In an effort to combat the misuse and abuse of certain prescription medications, Texas implemented the Prescription Monitoring Program (PMP) to assist prescribers of controlled substances with monitoring patient prescription history. The PMP seeks to avoid duplicative prescriptions, prevent drug diversion, and control misuse of controlled substances.
Prescription Monitoring Program Mandate Coming September 1, 2019
Beginning September 1, 2019, prescribers of opioids, barbiturates, benzodiazepines, or carisoprodol will be required to check the patient’s PMP history before prescribing any of these classes of drugs.
The Texas Prescription Monitoring Program (PMP) collects prescription data on all Schedule II through V controlled substances dispensed by a pharmacy in Texas and to a Texas resident from a pharmacy located in another state. Since September 1, 2017, Texas-licensed pharmacies have been required to report all dispensed controlled substances records to the Texas PMP no later than the next business day after the prescription is completely filled. Pharmacies that fail to report may be subject to an administrative, civil, or criminal penalty.
Currently, prescribers are encouraged to obtain controlled substance history information by checking the PMP. This allows doctors and other prescribers to see what medication a patient is prescribed, when, and by whom. The idea is that checking a patient’s prescription record will help eliminate duplicate and overprescribing of controlled substances. Come September 1, 2019, pharmacists and prescribers (other than a veterinarian) will be required to check the patient’s PMP history before dispensing or prescribing opioids, benzodiazepines, barbiturates, or carisoprodol.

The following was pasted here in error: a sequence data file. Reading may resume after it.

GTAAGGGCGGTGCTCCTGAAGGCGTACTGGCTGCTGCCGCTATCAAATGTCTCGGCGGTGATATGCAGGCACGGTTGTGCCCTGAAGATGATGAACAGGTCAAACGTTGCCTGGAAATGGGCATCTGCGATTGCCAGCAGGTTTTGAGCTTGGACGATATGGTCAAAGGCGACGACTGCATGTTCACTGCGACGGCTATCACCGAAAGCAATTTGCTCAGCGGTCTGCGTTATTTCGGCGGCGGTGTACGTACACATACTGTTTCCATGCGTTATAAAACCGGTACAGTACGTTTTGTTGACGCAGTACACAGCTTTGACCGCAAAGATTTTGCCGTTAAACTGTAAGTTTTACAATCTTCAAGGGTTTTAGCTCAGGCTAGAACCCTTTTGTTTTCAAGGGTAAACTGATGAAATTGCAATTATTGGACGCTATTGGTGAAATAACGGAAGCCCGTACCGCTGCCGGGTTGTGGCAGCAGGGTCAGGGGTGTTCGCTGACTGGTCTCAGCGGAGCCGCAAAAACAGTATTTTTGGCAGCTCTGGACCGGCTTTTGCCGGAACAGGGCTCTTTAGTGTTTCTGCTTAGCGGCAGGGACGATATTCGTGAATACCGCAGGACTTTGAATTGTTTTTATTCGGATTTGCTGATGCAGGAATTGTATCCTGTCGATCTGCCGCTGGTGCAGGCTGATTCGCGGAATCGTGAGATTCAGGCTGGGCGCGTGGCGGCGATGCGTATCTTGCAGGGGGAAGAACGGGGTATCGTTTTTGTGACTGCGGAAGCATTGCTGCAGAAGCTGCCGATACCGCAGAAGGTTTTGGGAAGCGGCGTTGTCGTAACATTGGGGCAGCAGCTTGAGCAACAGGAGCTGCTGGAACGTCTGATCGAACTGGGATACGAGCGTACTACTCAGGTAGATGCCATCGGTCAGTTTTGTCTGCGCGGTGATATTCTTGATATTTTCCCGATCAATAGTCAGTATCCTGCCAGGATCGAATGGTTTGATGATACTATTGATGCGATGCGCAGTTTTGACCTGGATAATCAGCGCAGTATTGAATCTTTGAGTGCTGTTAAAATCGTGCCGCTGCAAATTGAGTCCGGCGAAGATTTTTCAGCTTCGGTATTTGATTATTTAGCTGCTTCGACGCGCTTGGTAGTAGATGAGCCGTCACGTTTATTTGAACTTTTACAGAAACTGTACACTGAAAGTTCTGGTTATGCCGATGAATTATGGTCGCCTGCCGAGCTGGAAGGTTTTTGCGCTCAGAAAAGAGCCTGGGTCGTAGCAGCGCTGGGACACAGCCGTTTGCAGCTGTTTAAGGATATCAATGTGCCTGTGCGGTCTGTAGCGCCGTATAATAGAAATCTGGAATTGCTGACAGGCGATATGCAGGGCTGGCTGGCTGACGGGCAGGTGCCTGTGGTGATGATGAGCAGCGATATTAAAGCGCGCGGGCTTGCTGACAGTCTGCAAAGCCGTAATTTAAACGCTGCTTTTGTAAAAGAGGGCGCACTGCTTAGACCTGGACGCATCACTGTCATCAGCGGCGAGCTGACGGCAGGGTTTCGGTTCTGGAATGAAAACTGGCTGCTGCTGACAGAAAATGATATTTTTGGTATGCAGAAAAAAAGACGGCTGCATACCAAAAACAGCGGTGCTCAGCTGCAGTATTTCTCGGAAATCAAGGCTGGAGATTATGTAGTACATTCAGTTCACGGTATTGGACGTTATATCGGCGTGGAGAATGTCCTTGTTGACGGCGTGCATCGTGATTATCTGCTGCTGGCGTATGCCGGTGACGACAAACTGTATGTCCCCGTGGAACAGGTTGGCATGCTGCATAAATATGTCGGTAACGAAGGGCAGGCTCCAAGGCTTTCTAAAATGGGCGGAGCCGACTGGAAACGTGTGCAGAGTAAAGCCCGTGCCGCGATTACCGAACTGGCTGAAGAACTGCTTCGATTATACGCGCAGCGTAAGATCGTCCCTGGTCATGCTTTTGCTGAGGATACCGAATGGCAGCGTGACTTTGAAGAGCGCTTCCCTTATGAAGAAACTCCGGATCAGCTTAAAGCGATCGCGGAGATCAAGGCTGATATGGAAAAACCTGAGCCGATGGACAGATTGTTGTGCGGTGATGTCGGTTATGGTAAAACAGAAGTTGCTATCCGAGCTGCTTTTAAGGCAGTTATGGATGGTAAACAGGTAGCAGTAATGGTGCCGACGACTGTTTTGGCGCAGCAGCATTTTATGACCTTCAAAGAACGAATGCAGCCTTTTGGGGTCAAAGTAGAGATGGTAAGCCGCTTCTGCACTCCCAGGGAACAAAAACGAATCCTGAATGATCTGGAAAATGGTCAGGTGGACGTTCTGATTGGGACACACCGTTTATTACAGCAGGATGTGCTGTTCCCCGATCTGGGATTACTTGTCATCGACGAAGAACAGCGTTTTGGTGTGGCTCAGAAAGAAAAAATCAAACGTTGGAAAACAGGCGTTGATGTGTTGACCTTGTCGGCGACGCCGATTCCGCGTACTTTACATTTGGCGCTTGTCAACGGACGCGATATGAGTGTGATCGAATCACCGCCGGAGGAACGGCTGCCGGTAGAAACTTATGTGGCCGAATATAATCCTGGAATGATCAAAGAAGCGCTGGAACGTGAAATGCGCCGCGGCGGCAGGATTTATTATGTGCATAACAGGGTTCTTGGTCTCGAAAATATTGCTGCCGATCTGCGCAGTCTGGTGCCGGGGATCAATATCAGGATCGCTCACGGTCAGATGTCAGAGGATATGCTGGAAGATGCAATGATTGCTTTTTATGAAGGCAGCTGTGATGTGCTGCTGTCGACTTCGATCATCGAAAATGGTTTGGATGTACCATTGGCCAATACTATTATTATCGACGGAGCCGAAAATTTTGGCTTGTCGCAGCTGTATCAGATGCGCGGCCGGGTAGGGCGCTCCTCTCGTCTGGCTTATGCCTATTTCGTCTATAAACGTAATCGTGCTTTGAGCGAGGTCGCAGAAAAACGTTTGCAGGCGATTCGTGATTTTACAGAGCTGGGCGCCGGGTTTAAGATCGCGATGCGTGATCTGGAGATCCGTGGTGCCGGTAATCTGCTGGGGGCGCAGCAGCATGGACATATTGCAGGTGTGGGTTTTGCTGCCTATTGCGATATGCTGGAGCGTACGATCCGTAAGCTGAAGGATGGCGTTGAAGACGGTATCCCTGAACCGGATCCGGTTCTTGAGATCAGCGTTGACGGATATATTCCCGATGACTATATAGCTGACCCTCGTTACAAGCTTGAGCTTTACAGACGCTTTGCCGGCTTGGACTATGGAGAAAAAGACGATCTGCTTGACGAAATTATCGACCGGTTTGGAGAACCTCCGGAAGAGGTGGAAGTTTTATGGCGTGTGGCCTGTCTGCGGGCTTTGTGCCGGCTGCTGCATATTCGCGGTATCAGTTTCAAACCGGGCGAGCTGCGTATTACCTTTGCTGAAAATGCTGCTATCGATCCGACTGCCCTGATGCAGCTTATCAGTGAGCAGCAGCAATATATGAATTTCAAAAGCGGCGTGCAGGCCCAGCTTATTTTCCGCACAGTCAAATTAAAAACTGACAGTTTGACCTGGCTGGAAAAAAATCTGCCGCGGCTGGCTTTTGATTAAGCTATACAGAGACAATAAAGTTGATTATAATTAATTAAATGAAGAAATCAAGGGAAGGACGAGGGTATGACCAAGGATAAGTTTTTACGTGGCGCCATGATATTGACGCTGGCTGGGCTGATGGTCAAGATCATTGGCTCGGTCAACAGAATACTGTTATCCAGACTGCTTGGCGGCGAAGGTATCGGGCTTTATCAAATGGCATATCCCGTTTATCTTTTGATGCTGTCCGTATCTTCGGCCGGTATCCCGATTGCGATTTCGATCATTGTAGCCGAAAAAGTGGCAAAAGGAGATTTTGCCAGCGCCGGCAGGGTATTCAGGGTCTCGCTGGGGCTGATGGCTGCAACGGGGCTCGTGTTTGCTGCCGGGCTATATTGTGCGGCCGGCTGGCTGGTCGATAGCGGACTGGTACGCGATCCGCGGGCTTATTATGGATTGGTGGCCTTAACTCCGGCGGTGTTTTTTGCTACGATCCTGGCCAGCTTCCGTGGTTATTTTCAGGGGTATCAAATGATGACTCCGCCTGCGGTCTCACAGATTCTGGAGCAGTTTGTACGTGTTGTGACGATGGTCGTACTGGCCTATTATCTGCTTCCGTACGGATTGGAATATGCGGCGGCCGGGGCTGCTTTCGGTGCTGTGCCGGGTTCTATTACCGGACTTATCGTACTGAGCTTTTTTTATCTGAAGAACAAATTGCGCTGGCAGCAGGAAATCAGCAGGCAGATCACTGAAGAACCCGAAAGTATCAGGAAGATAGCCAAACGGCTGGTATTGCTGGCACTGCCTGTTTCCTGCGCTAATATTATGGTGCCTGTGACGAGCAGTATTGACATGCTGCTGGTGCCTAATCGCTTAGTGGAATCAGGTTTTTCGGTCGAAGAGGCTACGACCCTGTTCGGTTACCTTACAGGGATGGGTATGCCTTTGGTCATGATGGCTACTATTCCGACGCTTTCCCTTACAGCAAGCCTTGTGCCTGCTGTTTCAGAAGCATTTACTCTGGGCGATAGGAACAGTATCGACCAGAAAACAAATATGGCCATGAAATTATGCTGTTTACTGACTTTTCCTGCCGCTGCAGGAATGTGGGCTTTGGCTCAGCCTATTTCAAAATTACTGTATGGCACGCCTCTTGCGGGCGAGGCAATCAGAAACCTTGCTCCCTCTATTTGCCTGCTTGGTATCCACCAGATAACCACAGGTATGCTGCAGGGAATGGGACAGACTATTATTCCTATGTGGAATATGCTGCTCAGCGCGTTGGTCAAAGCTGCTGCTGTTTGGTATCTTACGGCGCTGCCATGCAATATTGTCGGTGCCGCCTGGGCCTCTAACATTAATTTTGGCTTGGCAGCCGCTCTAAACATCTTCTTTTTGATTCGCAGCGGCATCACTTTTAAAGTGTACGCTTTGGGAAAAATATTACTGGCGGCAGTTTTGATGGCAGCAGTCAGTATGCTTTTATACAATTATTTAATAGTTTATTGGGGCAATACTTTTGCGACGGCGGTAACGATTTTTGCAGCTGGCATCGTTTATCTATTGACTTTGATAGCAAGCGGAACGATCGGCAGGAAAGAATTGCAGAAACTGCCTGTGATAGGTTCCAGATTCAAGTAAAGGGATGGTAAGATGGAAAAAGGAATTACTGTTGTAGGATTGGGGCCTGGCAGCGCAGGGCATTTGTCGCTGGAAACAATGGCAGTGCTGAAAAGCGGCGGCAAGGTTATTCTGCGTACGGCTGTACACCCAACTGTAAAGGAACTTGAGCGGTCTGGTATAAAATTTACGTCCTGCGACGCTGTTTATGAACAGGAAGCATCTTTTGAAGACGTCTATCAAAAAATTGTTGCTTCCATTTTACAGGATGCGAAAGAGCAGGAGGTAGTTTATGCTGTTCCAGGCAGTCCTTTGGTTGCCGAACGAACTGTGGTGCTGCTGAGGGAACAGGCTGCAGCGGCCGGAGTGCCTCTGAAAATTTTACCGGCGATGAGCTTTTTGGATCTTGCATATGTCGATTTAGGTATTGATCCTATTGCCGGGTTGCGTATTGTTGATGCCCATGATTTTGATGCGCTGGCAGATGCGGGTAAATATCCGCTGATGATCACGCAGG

Registering with the Prescription Monitoring Program
Prescribers can set register an account with the Texas Prescription Monitoring Program, known as PMP Aware, here.
The Texas Board of Nursing, in its recent Bulletin, noted that state and federal agencies have developed guidelines to assist health care providers who care for patients who may be taking opioids, barbiturates, benzodiazepines, or carisoprodol for chronic conditions.
- The Texas BON’s Guidelines for the Responsible Prescribing of Opioids, Benzodiazepines, Barbiturates, Carisoprodol (Soma), and Other Controlled Substances can be accessed here.
- The Center for Disease Control’s Guideline for Prescribing Opioids for Chronic Pain can be accessed here.
Also, as of June 1, 2019, official prescription forms ordered prior to September 1, 2018, are no longer valid.
Defending Against Board Investigations into Prescription Patterns
If your prescription patterns are under investigation by your licensing board, we strongly urge you to consult with an experienced medical license defense attorney immediately.
Do not let the increased scrutiny of physicians, nurses, other prescribers, and pharmacists jeopardize your Texas professional medical license. The attorneys at BERTOLINO LLP know how to build a compelling case to protect your license. We know how to navigate the enforcement processes of Texas licensing boards, gather evidence, question witnesses, show a proactive approach toward compliance, and prepare powerful defenses against allegations of misconduct.
Our law firm helps professionals, like you, keep their licenses when those licenses are under attack by a state agency or board.
BERTOLINO LLP is prepared to help you if you are under investigation by your professional licensing board. Our honest, experienced attorneys will fight aggressively on behalf of your license and reputation.
If you have questions or need to speak with an attorney about professional license defense, please call 512-717-5432 or click here to contact us.